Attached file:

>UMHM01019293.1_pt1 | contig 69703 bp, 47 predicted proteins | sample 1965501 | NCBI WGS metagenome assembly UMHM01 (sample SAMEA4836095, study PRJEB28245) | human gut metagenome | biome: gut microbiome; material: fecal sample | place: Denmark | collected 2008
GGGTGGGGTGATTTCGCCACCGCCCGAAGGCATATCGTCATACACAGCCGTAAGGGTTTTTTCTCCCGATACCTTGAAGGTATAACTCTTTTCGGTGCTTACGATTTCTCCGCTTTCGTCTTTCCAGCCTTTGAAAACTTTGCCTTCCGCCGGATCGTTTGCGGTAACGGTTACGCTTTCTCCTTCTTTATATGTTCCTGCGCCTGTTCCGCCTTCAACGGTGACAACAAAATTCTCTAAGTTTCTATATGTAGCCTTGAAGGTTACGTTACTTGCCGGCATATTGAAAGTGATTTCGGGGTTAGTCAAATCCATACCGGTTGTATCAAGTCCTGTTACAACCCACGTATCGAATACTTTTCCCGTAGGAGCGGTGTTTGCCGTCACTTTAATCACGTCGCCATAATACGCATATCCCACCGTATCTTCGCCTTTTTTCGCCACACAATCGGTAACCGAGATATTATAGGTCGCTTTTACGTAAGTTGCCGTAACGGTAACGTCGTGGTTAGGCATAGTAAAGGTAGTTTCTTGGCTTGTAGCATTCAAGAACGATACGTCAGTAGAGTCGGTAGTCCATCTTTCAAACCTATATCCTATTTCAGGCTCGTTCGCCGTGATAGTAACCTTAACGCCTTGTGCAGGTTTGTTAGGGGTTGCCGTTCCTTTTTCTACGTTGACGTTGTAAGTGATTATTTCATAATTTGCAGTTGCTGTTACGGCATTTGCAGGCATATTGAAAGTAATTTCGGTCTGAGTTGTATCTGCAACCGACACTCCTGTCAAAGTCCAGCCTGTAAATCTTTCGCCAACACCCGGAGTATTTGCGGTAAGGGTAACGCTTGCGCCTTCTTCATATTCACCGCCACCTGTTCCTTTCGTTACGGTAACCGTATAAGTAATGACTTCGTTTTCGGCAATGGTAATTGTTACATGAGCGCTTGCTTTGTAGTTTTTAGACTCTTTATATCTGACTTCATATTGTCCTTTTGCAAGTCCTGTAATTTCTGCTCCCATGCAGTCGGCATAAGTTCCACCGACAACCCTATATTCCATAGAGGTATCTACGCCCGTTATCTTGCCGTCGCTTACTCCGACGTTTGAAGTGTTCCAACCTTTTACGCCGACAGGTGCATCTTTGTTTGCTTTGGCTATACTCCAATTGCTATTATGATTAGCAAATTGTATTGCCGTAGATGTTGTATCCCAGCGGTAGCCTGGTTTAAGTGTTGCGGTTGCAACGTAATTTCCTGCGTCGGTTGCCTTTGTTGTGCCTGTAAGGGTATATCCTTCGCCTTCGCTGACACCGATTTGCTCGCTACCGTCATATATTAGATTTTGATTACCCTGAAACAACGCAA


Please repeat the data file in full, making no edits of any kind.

>UMHM01019293.1_pt1 | contig 69703 bp, 47 predicted proteins | sample 1965501 | NCBI WGS metagenome assembly UMHM01 (sample SAMEA4836095, study PRJEB28245) | human gut metagenome | biome: gut microbiome; material: fecal sample | place: Denmark | collected 2008
GGGTGGGGTGATTTCGCCACCGCCCGAAGGCATATCGTCATACACAGCCGTAAGGGTTTTTTCTCCCGATACCTTGAAGGTATAACTCTTTTCGGTGCTTACGATTTCTCCGCTTTCGTCTTTCCAGCCTTTGAAAACTTTGCCTTCCGCCGGATCGTTTGCGGTAACGGTTACGCTTTCTCCTTCTTTATATGTTCCTGCGCCTGTTCCGCCTTCAACGGTGACAACAAAATTCTCTAAGTTTCTATATGTAGCCTTGAAGGTTACGTTACTTGCCGGCATATTGAAAGTGATTTCGGGGTTAGTCAAATCCATACCGGTTGTATCAAGTCCTGTTACAACCCACGTATCGAATACTTTTCCCGTAGGAGCGGTGTTTGCCGTCACTTTAATCACGTCGCCATAATACGCATATCCCACCGTATCTTCGCCTTTTTTCGCCACACAATCGGTAACCGAGATATTATAGGTCGCTTTTACGTAAGTTGCCGTAACGGTAACGTCGTGGTTAGGCATAGTAAAGGTAGTTTCTTGGCTTGTAGCATTCAAGAACGATACGTCAGTAGAGTCGGTAGTCCATCTTTCAAACCTATATCCTATTTCAGGCTCGTTCGCCGTGATAGTAACCTTAACGCCTTGTGCAGGTTTGTTAGGGGTTGCCGTTCCTTTTTCTACGTTGACGTTGTAAGTGATTATTTCATAATTTGCAGTTGCTGTTACGGCATTTGCAGGCATATTGAAAGTAATTTCGGTCTGAGTTGTATCTGCAACCGACACTCCTGTCAAAGTCCAGCCTGTAAATCTTTCGCCAACACCCGGAGTATTTGCGGTAAGGGTAACGCTTGCGCCTTCTTCATATTCACCGCCACCTGTTCCTTTCGTTACGGTAACCGTATAAGTAATGACTTCGTTTTCGGCAATGGTAATTGTTACATGAGCGCTTGCTTTGTAGTTTTTAGACTCTTTATATCTGACTTCATATTGTCCTTTTGCAAGTCCTGTAATTTCTGCTCCCATGCAGTCGGCATAAGTTCCACCGACAACCCTATATTCCATAGAGGTATCTACGCCCGTTATCTTGCCGTCGCTTACTCCGACGTTTGAAGTGTTCCAACCTTTTACGCCGACAGGTGCATCTTTGTTTGCTTTGGCTATACTCCAATTGCTATTATGATTAGCAAATTGTATTGCCGTAGATGTTGTATCCCAGCGGTAGCCTGGTTTAAGTGTTGCGGTTGCAACGTAATTTCCTGCGTCGGTTGCCTTTGTTGTGCCTGTAAGGGTATATCCTTCGCCTTCGCTGACACCGATTTGCTCGCTACCGTCATATATTAGATTTTGATTACCCTGAAACAACGCAA